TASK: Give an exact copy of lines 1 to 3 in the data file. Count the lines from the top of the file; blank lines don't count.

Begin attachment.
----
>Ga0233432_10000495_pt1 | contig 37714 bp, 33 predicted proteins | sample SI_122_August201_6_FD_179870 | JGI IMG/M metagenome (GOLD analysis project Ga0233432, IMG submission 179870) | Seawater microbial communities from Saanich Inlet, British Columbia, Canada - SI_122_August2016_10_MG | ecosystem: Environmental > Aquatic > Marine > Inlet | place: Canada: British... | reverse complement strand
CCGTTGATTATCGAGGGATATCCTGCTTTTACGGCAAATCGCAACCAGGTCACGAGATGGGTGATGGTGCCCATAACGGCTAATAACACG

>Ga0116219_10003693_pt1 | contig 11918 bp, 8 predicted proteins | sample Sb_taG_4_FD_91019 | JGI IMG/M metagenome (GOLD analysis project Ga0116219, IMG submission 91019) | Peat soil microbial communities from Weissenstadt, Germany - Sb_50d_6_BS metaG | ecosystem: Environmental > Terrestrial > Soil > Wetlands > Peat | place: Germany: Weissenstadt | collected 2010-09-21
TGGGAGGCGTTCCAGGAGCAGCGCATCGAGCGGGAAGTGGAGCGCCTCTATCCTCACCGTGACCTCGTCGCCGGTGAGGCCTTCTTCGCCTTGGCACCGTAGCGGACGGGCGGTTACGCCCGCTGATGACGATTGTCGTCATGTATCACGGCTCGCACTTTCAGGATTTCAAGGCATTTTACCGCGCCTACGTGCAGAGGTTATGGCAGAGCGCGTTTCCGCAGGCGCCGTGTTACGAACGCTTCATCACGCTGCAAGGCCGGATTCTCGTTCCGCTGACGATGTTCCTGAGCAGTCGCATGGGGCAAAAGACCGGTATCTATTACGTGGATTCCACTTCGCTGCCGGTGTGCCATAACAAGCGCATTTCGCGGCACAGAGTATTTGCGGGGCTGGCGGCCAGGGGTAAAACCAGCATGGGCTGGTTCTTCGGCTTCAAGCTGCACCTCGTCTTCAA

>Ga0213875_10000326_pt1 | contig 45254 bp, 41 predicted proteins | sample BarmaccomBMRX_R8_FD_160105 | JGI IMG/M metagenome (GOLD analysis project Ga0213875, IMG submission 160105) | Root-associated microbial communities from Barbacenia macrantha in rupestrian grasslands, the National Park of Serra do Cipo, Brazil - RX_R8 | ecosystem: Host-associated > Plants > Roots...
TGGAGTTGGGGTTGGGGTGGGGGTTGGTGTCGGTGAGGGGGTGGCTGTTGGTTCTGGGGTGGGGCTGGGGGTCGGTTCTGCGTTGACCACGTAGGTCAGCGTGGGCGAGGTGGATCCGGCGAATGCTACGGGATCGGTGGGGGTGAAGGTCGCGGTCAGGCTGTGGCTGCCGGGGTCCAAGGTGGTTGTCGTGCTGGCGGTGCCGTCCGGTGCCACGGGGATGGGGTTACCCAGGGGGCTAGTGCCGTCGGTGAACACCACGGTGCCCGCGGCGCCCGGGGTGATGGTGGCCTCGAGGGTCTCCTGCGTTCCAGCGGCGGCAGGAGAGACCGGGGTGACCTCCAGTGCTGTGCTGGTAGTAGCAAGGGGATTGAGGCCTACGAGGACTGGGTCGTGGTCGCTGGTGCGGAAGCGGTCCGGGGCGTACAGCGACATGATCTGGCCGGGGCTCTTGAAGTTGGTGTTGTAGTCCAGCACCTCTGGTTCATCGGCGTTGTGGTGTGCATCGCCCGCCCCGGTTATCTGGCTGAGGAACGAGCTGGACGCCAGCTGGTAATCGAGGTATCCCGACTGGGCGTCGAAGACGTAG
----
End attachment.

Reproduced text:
>Ga0233432_10000495_pt1 | contig 37714 bp, 33 predicted proteins | sample SI_122_August201_6_FD_179870 | JGI IMG/M metagenome (GOLD analysis project Ga0233432, IMG submission 179870) | Seawater microbial communities from Saanich Inlet, British Columbia, Canada - SI_122_August2016_10_MG | ecosystem: Environmental > Aquatic > Marine > Inlet | place: Canada: British... | reverse complement strand
CCGTTGATTATCGAGGGATATCCTGCTTTTACGGCAAATCGCAACCAGGTCACGAGATGGGTGATGGTGCCCATAACGGCTAATAACACG

>Ga0116219_10003693_pt1 | contig 11918 bp, 8 predicted proteins | sample Sb_taG_4_FD_91019 | JGI IMG/M metagenome (GOLD analysis project Ga0116219, IMG submission 91019) | Peat soil microbial communities from Weissenstadt, Germany - Sb_50d_6_BS metaG | ecosystem: Environmental > Terrestrial > Soil > Wetlands > Peat | place: Germany: Weissenstadt | collected 2010-09-21